Best CD of Rachmaninoff's Third Piano C

I would like to purchase a CD of Rachmaninoff's Third Piano Concerto and am asking for suggestions. Joel
Best how?? There is a recording by Rachmaninoff. Sounds like crap considering it's 70 years old. Can't argue with the interpretation considering. I'll get back later with more.
Sugarbrie-reminds me of the scene in Annie Hall where the pedantic college professor is telling Kurt Vonnegut (unknowingly) that Vonnegut can't write! I'm partial to Vladimir Ashkenazy with the LSO and Previn on London 444-839-2. Great performance and good recording. Takes a Russian although Byron Janis on Mercury is another good choice.
Ashkenazy is a good all around choice no one will argue with. As Kitch29 says get the Previn/Decca series from the 1970s, you can get budget double disc with all four concertos. Ashkenazy also has 1980s set with Haitink/Decca,
and although performances are good the early digital sound quality is inferior to Previn set. Also pass on the Ashkenazy "decca legends" 2/3 cocerto disc from the 1960s, I was dissapointed with sound here.

I think the Wild/Horenstein complete set on Chandos budget line is also right near the top, very good sound and Earl Wild has much panache, will not dissappoint.

My top choice for Rach 3rd piano concerto is Agerich/Chailly
on Phillips label (sorry full price CD) a live recording that is spectacular combined with an equally great performance of Tchaikovsky piano concerto 1 with Kondrashin. This is a disc that every classical musical lover must own!
I guess I mean your favorite recording. I listened to two Cliburn semi-finalists last night perform this piece with the Fort Worth Symphony. I would like to own a good recording of this beautiful but difficult piece.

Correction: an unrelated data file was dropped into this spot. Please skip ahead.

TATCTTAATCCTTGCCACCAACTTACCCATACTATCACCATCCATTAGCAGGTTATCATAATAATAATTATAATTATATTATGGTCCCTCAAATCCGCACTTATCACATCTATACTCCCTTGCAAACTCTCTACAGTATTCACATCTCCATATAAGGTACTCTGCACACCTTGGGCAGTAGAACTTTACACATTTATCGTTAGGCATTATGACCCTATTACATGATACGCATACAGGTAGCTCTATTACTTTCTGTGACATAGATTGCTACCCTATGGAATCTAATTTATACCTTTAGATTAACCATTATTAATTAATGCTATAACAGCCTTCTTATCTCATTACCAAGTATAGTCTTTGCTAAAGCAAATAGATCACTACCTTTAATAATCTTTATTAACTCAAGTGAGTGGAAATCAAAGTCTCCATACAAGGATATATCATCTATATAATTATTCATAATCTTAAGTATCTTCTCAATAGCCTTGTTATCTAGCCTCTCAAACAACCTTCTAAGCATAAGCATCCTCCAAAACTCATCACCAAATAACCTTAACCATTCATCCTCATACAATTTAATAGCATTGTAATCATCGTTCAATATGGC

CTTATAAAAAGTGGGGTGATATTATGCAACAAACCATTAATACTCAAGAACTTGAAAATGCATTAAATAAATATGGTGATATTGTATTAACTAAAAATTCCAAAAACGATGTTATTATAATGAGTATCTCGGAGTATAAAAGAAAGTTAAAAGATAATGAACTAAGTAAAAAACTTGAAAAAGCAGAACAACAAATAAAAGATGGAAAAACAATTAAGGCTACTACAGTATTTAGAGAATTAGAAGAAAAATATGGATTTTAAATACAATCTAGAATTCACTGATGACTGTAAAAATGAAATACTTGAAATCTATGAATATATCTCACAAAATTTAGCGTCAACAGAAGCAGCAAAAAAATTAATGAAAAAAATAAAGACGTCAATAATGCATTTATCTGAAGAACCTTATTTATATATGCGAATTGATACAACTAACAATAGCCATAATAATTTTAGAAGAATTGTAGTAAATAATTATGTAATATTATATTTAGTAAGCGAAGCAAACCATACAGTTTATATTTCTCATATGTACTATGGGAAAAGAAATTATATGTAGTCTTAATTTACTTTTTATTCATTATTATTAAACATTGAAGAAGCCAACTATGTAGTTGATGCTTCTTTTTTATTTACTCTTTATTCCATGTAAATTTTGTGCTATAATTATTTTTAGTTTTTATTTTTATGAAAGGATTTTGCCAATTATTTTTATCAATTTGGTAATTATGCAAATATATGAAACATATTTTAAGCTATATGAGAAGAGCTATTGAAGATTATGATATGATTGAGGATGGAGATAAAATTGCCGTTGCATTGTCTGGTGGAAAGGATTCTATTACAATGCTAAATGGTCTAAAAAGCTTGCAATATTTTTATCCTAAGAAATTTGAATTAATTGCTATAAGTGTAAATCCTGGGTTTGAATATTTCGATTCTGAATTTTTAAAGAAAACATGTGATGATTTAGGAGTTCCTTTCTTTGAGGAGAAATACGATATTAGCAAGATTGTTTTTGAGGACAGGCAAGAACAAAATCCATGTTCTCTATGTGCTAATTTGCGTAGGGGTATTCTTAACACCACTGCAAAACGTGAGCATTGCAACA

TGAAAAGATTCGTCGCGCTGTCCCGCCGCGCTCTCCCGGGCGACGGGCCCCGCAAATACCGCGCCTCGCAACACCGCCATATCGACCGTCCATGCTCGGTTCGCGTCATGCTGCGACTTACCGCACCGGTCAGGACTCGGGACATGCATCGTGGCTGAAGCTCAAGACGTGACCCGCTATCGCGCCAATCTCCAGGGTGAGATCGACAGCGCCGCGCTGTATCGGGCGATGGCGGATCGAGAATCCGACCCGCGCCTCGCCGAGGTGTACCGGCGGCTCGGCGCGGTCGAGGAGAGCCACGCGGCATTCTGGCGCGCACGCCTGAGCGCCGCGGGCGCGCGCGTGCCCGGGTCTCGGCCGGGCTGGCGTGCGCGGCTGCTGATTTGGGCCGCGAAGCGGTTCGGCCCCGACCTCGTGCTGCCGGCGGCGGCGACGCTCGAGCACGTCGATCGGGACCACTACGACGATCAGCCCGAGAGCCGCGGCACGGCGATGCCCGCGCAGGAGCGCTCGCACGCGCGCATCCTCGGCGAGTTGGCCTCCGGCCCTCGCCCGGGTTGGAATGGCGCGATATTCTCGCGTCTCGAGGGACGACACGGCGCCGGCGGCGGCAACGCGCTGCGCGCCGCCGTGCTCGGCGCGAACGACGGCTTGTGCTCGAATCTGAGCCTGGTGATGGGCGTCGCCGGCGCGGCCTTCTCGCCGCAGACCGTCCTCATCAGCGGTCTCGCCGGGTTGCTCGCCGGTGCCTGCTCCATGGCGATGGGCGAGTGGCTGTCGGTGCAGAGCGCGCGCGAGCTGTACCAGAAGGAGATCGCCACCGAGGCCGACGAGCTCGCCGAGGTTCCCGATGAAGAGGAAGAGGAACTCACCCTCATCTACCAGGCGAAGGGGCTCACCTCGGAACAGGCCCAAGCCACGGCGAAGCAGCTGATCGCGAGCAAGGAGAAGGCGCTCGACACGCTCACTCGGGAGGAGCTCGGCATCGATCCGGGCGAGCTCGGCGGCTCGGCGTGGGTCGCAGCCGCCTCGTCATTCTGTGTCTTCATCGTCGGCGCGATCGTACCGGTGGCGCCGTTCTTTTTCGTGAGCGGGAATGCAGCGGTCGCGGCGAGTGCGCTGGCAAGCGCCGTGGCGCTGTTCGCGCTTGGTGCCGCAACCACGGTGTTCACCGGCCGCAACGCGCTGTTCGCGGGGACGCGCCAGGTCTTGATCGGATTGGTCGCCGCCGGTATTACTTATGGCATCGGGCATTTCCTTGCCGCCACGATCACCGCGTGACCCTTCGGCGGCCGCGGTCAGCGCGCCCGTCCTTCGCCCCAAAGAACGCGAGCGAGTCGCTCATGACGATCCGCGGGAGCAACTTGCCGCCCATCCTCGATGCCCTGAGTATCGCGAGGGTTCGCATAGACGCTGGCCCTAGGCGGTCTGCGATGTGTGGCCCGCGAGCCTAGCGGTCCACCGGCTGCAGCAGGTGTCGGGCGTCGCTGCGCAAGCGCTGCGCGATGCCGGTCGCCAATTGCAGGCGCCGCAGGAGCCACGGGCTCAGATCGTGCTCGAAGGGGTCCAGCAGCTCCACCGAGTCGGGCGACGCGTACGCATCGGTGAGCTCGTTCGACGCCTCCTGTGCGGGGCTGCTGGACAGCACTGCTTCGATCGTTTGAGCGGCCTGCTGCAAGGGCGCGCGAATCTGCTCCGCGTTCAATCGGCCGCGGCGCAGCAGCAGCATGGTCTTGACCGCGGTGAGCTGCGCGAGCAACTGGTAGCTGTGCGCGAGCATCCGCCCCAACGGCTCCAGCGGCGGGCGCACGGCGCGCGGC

I am listening Arcadi Volodos on live recording with Levine/ Berlin Phil.O. Best so far!
OK, I am back. I dad a date in Baltimore with three other Russians. Yuri Temirkanov conducting Shostakovich #7 and Sergei Babayan playing Bach Piano Concerto #1 (also Yuri conducting).

I was not kidding about the old Rachmaninov recording. It is sonically only fair (recorded 12/4/39), but the performance is by the Rach himself, so it is worth having as a reference. With Ormandy / Philadelphia RCA 5997-2-RC (also available on the Musical Heritage Society label). Also includes Rach playing #2 with Philadelphia / Stokowski (recorded 4/10/29).

My modern pick of Rach #3 is Santiago Rodriguez playing with the Sofia Philharmonic, conducted by Emil Tabakov on Elan label CD2220. Be careful, there is another Rach #3 Rodriguez on Elan with Lake Forest Symphony.

I am very interested in hearing the Volodos recording. I heard him play the Prokofiev #2 live in person a couple months ago. Best I have ever heard of that work.

Not familiar with the Ashkenazy/Previn Rach #3, but their recording of the Rach #2 in 1972 is the best Rach #2 IMHO (London Jubilee 417-702-2 and a newer pressing).

I guess while you're at the store, pick up the original Rach recording of Rach playing numbers 1 and 4, also Ormandy / Philadelphia. RCA 6659-2-RC. (Or through Musical Heritage Society.)
Just saw that the Agerich/Chailly Rach PC 3 on Phillips is
now available in their new remastered "50 greatest" series